year, 1963-64, to live in Paris. There he married a Frenchwoman
with whom he had two sons: Ethan, now 36, a graphic designer, and
Wendell, 28, a sculptor. But Steve's bliss was rowing. He coached
Princeton's freshman heavyweights from 1966 to '68, then led
Harvard's varsity lightweights to four straight unbeaten seasons,
from '69 to '72, and spent nine years as Cal's varsity
heavyweights coach in his first stint in Berkeley.

In '94 Gladstone left coaching after 12 years and two undefeated
campaigns at Brown and later went through a painful divorce. He
and Cal also missed each other. In '96 the Bears placed 9th at
the IRAs, and some team members were unhappy with coach Mark
Zembsch, who had refused to discipline an oarsman who had cursed
at him in practice, according to Sebastian Bea, a '99 Cal grad
and member of the U.S. eight that won the '97 worlds. Gladstone
returned the following year. "We desperately needed a central
authority we were scared not to obey," says Bea. "Gladstone came
back [in 1997], and everyone pretty much shut the hell up.
Winning just follows this guy like a bad habit. He's a visceral
person, kind of an alpha dog. People don't squabble with him."

Cal's oarsmen recall one practice two years ago on their home
course at Redwood Shores, Calif., where their boat had to fight
particularly bad currents caused by private vessels. "You guys
know what a B.A.R. is?" Gladstone asked them. "When I'm old and
want to go to prison, I'm going to take a Browning automatic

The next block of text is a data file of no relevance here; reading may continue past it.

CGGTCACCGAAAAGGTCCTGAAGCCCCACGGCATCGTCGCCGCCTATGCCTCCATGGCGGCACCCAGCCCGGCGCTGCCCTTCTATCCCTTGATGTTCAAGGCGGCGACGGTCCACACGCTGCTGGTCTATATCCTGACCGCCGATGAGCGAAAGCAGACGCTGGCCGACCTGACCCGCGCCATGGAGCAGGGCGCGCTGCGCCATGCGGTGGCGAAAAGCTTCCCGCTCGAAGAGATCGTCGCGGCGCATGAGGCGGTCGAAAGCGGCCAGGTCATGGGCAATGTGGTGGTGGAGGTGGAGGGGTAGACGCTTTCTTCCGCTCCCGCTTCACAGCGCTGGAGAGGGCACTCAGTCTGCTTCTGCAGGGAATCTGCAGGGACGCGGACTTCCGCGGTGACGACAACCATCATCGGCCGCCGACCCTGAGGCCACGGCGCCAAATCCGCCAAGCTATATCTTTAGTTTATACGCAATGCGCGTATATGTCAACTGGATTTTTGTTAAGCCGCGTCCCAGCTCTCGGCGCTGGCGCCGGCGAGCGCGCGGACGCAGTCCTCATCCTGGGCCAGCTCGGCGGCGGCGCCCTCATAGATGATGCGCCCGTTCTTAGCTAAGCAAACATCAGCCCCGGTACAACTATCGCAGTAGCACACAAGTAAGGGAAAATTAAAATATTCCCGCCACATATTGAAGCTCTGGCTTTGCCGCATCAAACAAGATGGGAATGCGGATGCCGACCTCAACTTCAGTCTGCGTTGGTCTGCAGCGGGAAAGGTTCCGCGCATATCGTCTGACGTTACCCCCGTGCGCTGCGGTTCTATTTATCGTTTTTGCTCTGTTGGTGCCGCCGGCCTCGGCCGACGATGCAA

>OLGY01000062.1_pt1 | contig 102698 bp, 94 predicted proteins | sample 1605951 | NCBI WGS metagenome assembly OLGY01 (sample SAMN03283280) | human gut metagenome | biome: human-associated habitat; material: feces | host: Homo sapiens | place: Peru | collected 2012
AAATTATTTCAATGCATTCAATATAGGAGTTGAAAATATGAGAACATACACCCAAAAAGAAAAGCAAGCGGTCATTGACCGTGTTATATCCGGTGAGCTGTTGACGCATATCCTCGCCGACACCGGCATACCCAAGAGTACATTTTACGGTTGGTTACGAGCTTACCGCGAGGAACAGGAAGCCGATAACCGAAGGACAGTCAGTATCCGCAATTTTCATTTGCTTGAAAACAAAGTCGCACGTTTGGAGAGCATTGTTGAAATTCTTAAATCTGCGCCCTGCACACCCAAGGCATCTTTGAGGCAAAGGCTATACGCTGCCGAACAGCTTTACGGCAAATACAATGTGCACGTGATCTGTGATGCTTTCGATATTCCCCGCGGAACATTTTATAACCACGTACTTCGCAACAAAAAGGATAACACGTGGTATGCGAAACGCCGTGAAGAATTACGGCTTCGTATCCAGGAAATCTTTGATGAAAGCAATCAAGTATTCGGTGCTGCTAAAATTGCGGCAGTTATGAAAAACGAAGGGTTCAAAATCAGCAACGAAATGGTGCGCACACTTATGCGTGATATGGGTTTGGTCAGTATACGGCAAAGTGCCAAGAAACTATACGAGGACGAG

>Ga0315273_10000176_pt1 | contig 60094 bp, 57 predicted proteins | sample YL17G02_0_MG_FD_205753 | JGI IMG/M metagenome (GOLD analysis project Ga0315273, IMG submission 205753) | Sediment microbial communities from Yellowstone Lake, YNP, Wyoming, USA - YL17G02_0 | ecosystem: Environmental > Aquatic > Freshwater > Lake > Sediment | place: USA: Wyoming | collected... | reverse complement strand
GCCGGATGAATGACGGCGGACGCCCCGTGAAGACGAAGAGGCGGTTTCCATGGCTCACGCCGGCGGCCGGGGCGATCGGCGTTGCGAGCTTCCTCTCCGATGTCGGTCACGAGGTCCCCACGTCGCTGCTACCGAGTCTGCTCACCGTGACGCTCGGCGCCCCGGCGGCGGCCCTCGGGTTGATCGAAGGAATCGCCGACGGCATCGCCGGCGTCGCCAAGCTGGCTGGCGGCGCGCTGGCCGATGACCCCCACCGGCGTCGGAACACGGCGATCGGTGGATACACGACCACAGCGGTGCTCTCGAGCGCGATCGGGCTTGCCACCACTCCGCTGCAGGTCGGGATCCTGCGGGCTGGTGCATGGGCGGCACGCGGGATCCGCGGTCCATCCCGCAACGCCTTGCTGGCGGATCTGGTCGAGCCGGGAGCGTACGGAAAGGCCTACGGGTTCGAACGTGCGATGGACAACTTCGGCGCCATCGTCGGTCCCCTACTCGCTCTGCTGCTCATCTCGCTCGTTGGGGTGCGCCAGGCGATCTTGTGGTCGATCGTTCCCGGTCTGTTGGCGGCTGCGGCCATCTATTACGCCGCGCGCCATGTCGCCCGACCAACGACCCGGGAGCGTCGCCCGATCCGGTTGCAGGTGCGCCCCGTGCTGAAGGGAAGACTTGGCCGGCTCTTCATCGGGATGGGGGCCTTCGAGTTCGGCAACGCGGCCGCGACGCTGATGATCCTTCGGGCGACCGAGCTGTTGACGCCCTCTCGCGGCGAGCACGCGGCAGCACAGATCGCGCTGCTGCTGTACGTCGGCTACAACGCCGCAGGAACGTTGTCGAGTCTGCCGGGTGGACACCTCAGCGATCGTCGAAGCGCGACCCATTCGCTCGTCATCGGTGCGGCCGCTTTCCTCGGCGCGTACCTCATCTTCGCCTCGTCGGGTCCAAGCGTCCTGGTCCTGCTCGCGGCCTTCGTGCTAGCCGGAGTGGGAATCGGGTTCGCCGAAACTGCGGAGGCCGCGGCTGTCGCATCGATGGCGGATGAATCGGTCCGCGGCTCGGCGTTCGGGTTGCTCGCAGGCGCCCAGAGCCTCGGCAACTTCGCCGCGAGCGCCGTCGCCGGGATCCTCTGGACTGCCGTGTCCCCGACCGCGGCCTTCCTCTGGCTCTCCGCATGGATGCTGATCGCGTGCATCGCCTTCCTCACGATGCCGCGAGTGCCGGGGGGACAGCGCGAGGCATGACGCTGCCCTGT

rifle and put a hole in every one of these boats so we can have
just one perfect day."

The rowers have taken on Gladstone's orneriness. Word got to them
last year that a U.S. Rowing official had been asked which team
he wanted to win the IRAs. The official responded, "Anybody but
Cal." Bears oarsmen arrived at the IRAs with T-shirts that read
ABC in large letters on the back.

Gladstone often races his crews in boats of two and four oarsmen
to keep them competition-sharp. In recent years he has emphasized
low-cadence rowing in practice so his oarsmen can better
understand leverage. "He stresses the importance of getting the
oar in the water quickly rather than waiting for the catch," says
Bea. "The catch can seem messy when you drop the oar in the water
on your recovery, because it creates a lot of backsplash. He
wants your legs fully compressing so you row longer. It can be
harder to control, but you overcome the fear of the boat being
bobbly when you're all going for it at the same time."

Gladstone seems content these days, the contemplative man
watching from the van. He is married again, with a nine-month-old
daughter named Sonya. He runs as many as five miles a day, and to
relax he reads Dostoyevsky and digs trenches. But things can
always be better. He still flagellates himself for his decision
to do color commentary for NBC at the '88 Seoul Olympics, which
ran into October and caused him to miss several early-season
practices at Brown. "Unconsciously it was a statement to the guys
that the coach was doing something he thought was more
important," Gladstone says. "It ran counter to the commitment I
asked my athletes to make."

On Saturday, an hour after his most glorious IRA title, Gladstone
was still beset by well-wishers near the team's boats. "Steve,
what have you got to say for yourself?" a man in a Cal T-shirt

Answered Gladstone: "Well, I coached the jayvee too, you know."

COLOR PHOTO: BILL EPPRIDGE Cal's class of '00 crew, averaging only 188.6 pounds, is Gladstone's masterwork.


Gladstone evaluates by feel, sometimes starting his stopwatch and
not looking at it.